Combined footing foundations are a type of shallow foundation that supports two or more columns, typically when they are close to each other or near a property boundary. 

These footings can be rectangular or trapezoidal in shape. 

This works best for row houses, bridges, and multi-storey buildings.


  • Firstly, they provide excellent support for multiple columns and help prevent differential settlement. 
  • What’s more, they can also save space and decrease excavation costs. 


  • Its design part can be difficult and require careful calculations and expertise. 
  • They can be expensive because they require more concrete and reinforcement.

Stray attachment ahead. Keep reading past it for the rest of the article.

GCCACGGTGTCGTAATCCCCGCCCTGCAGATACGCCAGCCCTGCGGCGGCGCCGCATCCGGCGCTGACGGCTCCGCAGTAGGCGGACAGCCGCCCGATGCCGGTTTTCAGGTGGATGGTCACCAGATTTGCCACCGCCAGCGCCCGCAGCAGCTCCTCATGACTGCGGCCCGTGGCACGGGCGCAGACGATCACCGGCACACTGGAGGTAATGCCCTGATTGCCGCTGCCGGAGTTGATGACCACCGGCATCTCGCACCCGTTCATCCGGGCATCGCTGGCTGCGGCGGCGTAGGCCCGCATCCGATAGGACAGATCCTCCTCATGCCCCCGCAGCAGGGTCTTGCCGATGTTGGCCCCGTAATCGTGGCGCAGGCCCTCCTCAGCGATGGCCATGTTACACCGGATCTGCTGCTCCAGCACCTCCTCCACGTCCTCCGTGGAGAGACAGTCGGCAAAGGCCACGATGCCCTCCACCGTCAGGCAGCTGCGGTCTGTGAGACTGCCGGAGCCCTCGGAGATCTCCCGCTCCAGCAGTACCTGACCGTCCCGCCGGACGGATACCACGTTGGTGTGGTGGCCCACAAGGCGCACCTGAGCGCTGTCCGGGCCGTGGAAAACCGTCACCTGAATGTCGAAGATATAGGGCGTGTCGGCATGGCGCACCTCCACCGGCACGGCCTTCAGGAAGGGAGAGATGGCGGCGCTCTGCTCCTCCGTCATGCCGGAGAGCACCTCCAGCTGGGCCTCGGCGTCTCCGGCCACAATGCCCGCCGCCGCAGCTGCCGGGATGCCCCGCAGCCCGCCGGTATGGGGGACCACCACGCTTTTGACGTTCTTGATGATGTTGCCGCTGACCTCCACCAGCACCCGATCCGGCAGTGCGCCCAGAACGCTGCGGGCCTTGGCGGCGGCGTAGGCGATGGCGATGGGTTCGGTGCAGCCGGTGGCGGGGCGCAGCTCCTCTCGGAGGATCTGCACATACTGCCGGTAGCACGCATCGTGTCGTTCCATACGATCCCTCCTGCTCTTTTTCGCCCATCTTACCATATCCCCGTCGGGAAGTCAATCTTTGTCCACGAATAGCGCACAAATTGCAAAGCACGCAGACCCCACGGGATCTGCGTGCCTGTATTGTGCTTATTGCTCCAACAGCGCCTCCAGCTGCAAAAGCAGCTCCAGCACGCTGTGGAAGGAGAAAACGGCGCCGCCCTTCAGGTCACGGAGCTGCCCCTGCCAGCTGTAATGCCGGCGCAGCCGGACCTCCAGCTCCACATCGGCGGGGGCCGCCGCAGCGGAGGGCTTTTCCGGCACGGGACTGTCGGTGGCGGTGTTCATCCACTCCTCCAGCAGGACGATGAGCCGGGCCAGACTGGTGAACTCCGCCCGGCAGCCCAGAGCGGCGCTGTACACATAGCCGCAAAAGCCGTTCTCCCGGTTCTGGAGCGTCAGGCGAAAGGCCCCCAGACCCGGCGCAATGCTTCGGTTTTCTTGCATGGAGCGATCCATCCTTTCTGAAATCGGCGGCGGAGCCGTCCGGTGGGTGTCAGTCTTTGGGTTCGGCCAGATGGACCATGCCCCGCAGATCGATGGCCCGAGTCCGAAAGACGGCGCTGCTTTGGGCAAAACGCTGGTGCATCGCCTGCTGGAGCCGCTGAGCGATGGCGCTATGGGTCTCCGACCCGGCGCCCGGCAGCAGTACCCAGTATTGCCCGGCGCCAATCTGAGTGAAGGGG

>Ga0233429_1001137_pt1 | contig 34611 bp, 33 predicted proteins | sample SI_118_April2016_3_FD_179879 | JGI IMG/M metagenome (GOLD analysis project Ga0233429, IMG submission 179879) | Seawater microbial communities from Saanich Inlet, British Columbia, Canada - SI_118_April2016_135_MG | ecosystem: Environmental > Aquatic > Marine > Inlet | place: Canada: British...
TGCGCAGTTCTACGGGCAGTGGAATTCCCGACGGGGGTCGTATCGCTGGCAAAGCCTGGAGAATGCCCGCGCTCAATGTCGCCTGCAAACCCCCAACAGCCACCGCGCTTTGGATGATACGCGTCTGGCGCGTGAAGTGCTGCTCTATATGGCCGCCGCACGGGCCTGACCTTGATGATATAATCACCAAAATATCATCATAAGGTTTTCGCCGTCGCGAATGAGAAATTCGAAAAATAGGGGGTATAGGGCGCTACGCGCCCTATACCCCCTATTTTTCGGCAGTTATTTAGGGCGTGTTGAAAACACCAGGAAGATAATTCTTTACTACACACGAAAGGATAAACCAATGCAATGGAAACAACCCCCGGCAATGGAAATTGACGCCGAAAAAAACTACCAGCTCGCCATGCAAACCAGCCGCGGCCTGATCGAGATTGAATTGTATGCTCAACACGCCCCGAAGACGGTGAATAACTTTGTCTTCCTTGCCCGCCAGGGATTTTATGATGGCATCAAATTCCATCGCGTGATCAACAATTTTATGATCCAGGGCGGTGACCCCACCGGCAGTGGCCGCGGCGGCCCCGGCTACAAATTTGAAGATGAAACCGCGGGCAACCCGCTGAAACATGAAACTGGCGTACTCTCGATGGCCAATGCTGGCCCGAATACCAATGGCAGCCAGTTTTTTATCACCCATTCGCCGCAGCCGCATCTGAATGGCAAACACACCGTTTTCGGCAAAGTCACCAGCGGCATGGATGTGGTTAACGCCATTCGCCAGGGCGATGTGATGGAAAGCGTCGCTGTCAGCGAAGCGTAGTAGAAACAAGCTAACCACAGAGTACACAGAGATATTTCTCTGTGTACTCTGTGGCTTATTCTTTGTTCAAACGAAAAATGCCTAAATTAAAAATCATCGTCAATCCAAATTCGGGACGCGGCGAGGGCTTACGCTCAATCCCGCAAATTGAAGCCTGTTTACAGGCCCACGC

Type #9: Floating Foundations

Floating foundations, as the name suggests, are designed to ‘float’ on the soil, like a boat on water. 

They are used when the soil has a low bearing capacity, and the building’s weight is less than the weight of the soil it displaces. 

Floating foundations are typically used for lightweight structures or in areas with expansive clay soils.


  • They can significantly reduce settlement and are effective in areas with problematic soil conditions. 
  • They distribute the load evenly, reducing stress on the soil. 


  • They are complex to design and construct, requiring skilled engineering. 
  • They may not be suitable for heavy structures or areas with high groundwater levels.

Winding Up

From shallow to deep foundations, from pile to raft, and strip to pad, there are different types of foundations that cater to different needs. We hope that now it’s clear to you about each type and where to use them.